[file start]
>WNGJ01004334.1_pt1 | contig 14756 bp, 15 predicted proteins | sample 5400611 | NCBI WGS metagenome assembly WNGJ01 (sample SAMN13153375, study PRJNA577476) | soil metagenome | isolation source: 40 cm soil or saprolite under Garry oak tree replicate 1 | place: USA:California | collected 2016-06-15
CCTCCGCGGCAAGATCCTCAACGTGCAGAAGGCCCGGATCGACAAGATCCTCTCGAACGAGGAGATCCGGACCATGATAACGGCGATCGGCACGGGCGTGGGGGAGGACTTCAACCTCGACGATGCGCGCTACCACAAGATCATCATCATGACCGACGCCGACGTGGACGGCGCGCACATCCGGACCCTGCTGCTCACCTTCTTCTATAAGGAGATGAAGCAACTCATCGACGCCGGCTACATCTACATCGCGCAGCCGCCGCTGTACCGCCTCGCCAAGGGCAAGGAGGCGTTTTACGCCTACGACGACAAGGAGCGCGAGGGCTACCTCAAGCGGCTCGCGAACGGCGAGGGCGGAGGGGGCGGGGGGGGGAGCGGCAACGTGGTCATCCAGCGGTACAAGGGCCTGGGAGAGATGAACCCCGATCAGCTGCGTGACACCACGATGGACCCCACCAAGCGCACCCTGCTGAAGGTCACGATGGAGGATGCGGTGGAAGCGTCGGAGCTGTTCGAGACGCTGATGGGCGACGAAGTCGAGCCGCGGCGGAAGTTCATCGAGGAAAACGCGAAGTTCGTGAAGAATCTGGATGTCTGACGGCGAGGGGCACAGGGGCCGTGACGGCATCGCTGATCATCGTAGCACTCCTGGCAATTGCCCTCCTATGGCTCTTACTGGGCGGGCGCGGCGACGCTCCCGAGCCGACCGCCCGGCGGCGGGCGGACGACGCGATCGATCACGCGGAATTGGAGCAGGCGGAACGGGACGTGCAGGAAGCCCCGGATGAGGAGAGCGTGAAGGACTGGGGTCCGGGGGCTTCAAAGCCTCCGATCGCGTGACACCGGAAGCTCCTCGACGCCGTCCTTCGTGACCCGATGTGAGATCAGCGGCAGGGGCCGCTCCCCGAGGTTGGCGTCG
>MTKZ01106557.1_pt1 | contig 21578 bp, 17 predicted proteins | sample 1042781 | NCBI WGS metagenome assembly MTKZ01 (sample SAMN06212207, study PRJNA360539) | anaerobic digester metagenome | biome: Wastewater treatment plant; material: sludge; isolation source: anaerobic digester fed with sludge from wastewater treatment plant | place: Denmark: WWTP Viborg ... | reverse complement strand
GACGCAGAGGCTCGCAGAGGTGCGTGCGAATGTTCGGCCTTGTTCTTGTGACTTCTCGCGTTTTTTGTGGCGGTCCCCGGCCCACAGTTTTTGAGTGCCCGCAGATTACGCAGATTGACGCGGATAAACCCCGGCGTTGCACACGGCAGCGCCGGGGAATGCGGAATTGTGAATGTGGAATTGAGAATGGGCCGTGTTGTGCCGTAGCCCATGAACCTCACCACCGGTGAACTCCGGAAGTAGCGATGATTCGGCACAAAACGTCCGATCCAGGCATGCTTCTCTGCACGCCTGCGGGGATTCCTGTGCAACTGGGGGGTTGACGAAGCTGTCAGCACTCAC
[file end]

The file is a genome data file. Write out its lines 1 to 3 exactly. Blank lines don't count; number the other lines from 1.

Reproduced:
>WNGJ01004334.1_pt1 | contig 14756 bp, 15 predicted proteins | sample 5400611 | NCBI WGS metagenome assembly WNGJ01 (sample SAMN13153375, study PRJNA577476) | soil metagenome | isolation source: 40 cm soil or saprolite under Garry oak tree replicate 1 | place: USA:California | collected 2016-06-15
CCTCCGCGGCAAGATCCTCAACGTGCAGAAGGCCCGGATCGACAAGATCCTCTCGAACGAGGAGATCCGGACCATGATAACGGCGATCGGCACGGGCGTGGGGGAGGACTTCAACCTCGACGATGCGCGCTACCACAAGATCATCATCATGACCGACGCCGACGTGGACGGCGCGCACATCCGGACCCTGCTGCTCACCTTCTTCTATAAGGAGATGAAGCAACTCATCGACGCCGGCTACATCTACATCGCGCAGCCGCCGCTGTACCGCCTCGCCAAGGGCAAGGAGGCGTTTTACGCCTACGACGACAAGGAGCGCGAGGGCTACCTCAAGCGGCTCGCGAACGGCGAGGGCGGAGGGGGCGGGGGGGGGAGCGGCAACGTGGTCATCCAGCGGTACAAGGGCCTGGGAGAGATGAACCCCGATCAGCTGCGTGACACCACGATGGACCCCACCAAGCGCACCCTGCTGAAGGTCACGATGGAGGATGCGGTGGAAGCGTCGGAGCTGTTCGAGACGCTGATGGGCGACGAAGTCGAGCCGCGGCGGAAGTTCATCGAGGAAAACGCGAAGTTCGTGAAGAATCTGGATGTCTGACGGCGAGGGGCACAGGGGCCGTGACGGCATCGCTGATCATCGTAGCACTCCTGGCAATTGCCCTCCTATGGCTCTTACTGGGCGGGCGCGGCGACGCTCCCGAGCCGACCGCCCGGCGGCGGGCGGACGACGCGATCGATCACGCGGAATTGGAGCAGGCGGAACGGGACGTGCAGGAAGCCCCGGATGAGGAGAGCGTGAAGGACTGGGGTCCGGGGGCTTCAAAGCCTCCGATCGCGTGACACCGGAAGCTCCTCGACGCCGTCCTTCGTGACCCGATGTGAGATCAGCGGCAGGGGCCGCTCCCCGAGGTTGGCGTCG
>MTKZ01106557.1_pt1 | contig 21578 bp, 17 predicted proteins | sample 1042781 | NCBI WGS metagenome assembly MTKZ01 (sample SAMN06212207, study PRJNA360539) | anaerobic digester metagenome | biome: Wastewater treatment plant; material: sludge; isolation source: anaerobic digester fed with sludge from wastewater treatment plant | place: Denmark: WWTP Viborg ... | reverse complement strand